Encouraging children “to help,” rather than asking them to “be helpers,” can instill persistence as they work to fulfill daily tasks that are difficult to complete, finds a new psychology study.
Kids learn better with a friend. They’re more enthusiastic and understand more if they dig into a subject with a companion. But what if that companion is artificial?
Marcia Washington, OTR/L, has been practicing pediatric occupational therapy for more than 10 years. She is the owner of KidSense Therapy, a sensory clinic providing occupational therapy for children birth to age 18 years in Pontotoc, Mississippi. We recently had the chance to catch up with Marcia and ask her about her experience using NeuroNet programs in her therapy practice:
Curious children are better able to grasp basic math and reading, according to a new study investigating a possible link between curiosity and early academic success among young children.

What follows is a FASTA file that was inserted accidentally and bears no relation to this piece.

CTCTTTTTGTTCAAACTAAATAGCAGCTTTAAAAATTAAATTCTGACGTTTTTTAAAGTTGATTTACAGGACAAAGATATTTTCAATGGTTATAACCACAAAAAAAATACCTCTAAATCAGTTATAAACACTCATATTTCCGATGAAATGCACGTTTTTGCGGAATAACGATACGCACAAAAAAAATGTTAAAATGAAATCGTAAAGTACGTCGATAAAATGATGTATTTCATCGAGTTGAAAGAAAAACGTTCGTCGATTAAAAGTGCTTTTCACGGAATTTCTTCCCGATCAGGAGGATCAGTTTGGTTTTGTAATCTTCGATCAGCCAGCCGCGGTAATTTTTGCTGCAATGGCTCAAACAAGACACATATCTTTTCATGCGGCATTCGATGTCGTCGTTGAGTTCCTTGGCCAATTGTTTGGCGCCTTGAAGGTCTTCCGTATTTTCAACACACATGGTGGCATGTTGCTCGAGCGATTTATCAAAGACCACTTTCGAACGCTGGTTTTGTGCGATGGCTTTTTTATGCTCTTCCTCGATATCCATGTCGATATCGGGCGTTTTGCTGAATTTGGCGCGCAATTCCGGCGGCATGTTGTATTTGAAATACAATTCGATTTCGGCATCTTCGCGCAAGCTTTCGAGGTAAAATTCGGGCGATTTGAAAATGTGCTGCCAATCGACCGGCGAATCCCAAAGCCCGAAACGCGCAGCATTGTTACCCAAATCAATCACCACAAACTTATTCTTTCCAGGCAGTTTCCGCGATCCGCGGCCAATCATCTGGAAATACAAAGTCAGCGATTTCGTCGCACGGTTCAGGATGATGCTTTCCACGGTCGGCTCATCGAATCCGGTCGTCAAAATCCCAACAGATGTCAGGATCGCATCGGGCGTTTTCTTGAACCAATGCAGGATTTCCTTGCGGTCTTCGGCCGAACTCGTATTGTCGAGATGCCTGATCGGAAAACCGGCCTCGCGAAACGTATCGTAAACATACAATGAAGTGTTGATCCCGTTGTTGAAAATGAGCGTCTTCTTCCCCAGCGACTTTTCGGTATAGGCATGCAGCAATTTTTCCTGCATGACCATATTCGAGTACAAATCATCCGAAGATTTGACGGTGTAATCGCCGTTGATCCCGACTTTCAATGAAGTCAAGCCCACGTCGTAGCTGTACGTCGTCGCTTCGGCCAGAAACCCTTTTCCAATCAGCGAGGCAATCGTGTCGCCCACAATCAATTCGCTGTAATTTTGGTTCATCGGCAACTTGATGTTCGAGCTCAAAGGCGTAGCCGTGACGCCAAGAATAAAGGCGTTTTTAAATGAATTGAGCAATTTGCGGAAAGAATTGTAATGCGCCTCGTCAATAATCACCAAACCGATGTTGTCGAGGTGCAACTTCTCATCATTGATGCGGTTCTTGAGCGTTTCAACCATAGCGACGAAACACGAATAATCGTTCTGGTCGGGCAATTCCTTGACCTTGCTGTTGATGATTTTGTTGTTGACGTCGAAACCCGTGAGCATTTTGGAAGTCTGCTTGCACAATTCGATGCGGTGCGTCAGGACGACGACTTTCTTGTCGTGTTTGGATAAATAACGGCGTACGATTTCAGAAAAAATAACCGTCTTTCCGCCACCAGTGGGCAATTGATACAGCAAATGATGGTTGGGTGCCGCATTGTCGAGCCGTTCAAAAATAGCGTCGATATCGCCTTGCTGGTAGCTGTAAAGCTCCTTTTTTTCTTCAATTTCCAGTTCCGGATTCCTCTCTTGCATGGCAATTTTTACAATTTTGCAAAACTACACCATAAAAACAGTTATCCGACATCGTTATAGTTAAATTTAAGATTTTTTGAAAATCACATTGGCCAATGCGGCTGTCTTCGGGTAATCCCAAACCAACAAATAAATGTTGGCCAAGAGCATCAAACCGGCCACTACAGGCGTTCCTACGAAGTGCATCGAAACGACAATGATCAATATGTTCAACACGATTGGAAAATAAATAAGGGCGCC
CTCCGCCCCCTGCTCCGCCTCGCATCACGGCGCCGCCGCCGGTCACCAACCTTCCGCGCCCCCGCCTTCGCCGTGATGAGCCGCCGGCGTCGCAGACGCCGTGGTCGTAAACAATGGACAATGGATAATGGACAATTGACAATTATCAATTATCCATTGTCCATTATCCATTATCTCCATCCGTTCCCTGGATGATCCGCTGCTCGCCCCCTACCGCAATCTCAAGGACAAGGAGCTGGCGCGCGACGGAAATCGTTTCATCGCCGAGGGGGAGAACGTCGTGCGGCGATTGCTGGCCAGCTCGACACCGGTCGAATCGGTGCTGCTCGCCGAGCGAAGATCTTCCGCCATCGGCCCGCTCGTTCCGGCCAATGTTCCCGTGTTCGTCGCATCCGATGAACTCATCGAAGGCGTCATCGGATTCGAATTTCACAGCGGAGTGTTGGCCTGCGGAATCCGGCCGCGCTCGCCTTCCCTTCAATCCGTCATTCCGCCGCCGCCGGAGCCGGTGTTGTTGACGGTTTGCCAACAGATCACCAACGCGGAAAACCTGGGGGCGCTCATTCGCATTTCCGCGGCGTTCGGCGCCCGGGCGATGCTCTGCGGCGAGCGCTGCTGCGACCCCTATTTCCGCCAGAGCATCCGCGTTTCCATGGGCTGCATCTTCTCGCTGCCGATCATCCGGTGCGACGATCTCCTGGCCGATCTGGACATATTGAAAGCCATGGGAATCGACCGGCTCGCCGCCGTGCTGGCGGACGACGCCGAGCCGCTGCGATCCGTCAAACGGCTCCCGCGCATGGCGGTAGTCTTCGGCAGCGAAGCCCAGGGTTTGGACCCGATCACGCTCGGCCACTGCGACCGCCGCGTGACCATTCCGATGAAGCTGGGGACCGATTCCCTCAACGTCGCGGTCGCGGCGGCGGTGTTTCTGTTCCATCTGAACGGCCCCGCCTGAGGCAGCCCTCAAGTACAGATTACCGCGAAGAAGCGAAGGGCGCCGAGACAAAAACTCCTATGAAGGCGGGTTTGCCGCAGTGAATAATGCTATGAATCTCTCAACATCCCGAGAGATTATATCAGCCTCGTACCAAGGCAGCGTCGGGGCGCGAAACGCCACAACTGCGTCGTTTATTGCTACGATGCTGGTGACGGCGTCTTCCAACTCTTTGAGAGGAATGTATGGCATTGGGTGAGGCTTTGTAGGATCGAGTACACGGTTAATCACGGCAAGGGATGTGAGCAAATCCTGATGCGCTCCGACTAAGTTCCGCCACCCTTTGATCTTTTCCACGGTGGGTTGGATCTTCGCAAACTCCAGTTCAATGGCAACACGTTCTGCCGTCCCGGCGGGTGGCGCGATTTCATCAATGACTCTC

Primary school children with reduced cognitive skills for planning and self-restraint are more likely to show increased aggression in middle childhood.
Studies in mice and rats have consistently shown that physical exercise increases the size of the hippocampus but until now evidence in humans had been inconsistent.
How do NeuroNet's online Nanodegrees work for therapists? This post provides an overview of one of NeuroNet's software programs as well the online course experience for therapists.
Children participating in a 12-week, before-school physical activity program experienced improvement in body weight and social/emotional wellness, compared with their classmates who did not participate.
New research led by a University of Kansas marketing professor has found emotional responses to failure rather than cognitive ones are more effective at improving people's results for the next time they tackle the next related task.
A new Iowa State University study is one of the first to demonstrate the consequences of allowing children to have a TV or video game system in their bedroom.